Dalmatian Puppy




Complete Dalmatian information

Dalmatian Puppies for Sale

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 Choosing Your Dalmatian: Where to Look and What to Look For

If you have decided to purchase a Dalmatian puppy, we advise you to look at as many litters of puppies as possible in order to observe the differences in both appearance and temperament found in the breed. Show-potential puppies cost more than pet quality puppies. A show puppy will be your pet too, but pet quality will not be suitable for showing or breeding. Different breeders have different opinions as to what they judge to be a pet versus a show pup, and even the most promising pup at eight weeks of age may not evolve into the adult that the breeder predicted. Therefore, if you think you may be interested in showing or breeding Dalmatians, carefully study to understand the technical points, faults and disqualifications specified for the show ring. Go to several dog shows to see Dalmatians in competition and talk to the breeders and owners at the shows who have the dogs which appeal to you.

The American Kennel Club offers breeders the option of placing their puppies on either full or limited registration. Full registration allows the dog to compete in all AKC events, and permits any purebred puppies produced by the dog to be registered. Limited registration allows the dog to compete in any AKC event except conformation classes, and precludes registration of any puppies produced by the dog. Limited registration is another tool, along with spay/neuter contracts, through which breeders protect the breed by preventing the breeding of pet quality dogs. The AKC permits the breeder to lift the limitation on the registration one time during the life of the dog. The owner cannot have it lifted. If you acquire a pet-quality puppy on a limited registration and you think you would like to have a litter, you must take the dog back to the breeder to have it evaluated, and discuss with the breeder the possibility of having the limited registration lifted.

Temperament in the Dalmatian varies widely throughout the breed. The type of temperament your particular Dalmatian exhibits is a result of both his genetic background and his subsequent environment and handling. When looking at a litter of Dalmatian puppies for prospective purchase, it is advisable to observe them in a group if possible. Watch how they play with each other and, if they have been removed from their normal play area, how they go about exploring the area they are in. The pup who tends to be a "bully" may be tougher to handle as an adult than you want. Conversely, the pup who avoids joining in play, who startles easily, or who shrinks away from being handled may be too timid to make a good pet. The best temperament is shown by the middle-of-the-road pup who shows natural curiosity, can hold its own in a crowd without being aggressive or withdrawn, and who doesn't struggle and claw when it is picked up.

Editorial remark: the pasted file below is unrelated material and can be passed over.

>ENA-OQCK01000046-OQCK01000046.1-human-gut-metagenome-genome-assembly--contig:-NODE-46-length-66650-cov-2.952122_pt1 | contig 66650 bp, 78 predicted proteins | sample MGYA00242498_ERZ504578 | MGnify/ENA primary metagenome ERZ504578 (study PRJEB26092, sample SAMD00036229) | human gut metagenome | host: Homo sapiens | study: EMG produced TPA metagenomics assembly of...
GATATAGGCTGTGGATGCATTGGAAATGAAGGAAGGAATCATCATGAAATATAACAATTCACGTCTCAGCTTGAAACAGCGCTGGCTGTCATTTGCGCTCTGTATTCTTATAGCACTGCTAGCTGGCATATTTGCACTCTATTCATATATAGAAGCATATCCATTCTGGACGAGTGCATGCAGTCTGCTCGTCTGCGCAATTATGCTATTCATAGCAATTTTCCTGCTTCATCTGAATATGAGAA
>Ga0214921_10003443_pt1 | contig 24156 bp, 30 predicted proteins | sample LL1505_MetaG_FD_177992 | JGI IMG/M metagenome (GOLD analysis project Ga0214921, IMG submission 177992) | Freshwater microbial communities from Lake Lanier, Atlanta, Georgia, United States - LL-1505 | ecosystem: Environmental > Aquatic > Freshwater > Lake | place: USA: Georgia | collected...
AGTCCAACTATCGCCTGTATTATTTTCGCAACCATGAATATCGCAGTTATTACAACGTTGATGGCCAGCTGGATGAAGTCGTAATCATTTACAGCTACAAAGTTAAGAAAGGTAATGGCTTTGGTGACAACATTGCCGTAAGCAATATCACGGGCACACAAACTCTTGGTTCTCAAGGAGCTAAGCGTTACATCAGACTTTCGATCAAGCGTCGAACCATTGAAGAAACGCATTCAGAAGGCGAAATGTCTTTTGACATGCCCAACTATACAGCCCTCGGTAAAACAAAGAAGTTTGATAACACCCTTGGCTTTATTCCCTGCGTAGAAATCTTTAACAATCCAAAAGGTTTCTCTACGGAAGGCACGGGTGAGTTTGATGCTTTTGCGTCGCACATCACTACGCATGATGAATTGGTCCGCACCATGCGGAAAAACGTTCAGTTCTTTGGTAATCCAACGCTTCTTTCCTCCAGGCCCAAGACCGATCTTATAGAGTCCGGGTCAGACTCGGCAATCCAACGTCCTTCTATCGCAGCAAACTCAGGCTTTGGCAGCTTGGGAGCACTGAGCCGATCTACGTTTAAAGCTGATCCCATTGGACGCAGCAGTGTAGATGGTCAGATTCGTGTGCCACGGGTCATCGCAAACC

While the Dalmatian is a highly adaptable dog, the new owner should carefully consider the kind of environment the dog will experience in his or her home and the kinds of reactions to that environment expected from the dog in a given situation. If you have an aged parent in your home or very small children, you will want a quiet, calm, tolerant dog. If you live alone and want a pet who will double as an alarm dog or who has a shot at the next World Frisbee Championship, you will want a more alert, keen Dalmatian. Meet the breeder's adult dogs and see how they behave. Breeders tend to reproduce the kind of temperament they like, and much can be predicted about your new puppy's temperament by seeing the adults the breeder has on hand. Of course, training has a lot to do with how your dog acts around people, but the basic temperament and attitude of the dog will be little modified by formal training, if at all. A careful analysis of your particular wants and needs will guide you in choosing the Dalmatian which will suit you best and which will be, with proper care, your perfect companion.

In view of the foregoing, it should be fairly obvious that you are not likely to find a well-bred pup of good temperament in a pet store. Most pet store pups come from "puppy mills" which are huge breeding kennels where the females are bred nearly every season and the puppies are sold in bulk to the pet shops. These animals are not bred carefully for temperament and correct type as are a private breeder's; they are bred strictly for profit. The pups receive minimal veterinary care, no real socialization, and are often shipped to the pet shops in packing crates of 8 or 10 puppies per crate. These pups are then divvied up among the regional pet shops and are subsequently housed as you see them in the stores: in metal cages where, among other things, they learn to urinate and defecate right where they eat and sleep. This habit can make them extremely difficult, if not impossible, to housebreak once they go to their new homes. These puppies, being of dubious pedigree to begin with, do not receive affectionate human contact in their early weeks of life. Handled like inert merchandise, they often have physiological and psychological problems which time cannot cure.

Also beware of the so-called "backyard breeder" who has bred a pet bitch for frivolous reasons, such as "I wanted to get my money back out of her" or "I wanted the kids to witness the miracle of birth". Such people do not take the time to learn about the breed and plan a breeding that results in improvement. Their bitch is likely not of breeding quality, and their choice of the sire of the litter is probably based on convenience ("The dog down" the road") rather than his suitability for their bitch. They generally do not have the experience or facilities to raise a well-socialized, healthy litter. They often do not know about deafness or other health problems and may not have wormed or vaccinated the puppies properly. The best way to find out if the person is a backyard breeder is to simply ask whether they exhibit their dogs in AKC shows (conformation or obedience classes) and how long they have been in the breed. If the answers are "Oh, no, we don't show her, she's just our pet" and/or "What do you mean, how long have we been in the breed?", you are talking to a backyard breeder. All in all, you are best advised to buy your puppy from a reputable and experienced private breeder. You will have a well-adjusted, properly vetted pup of indisputable pedigree; a pet you can be proud of.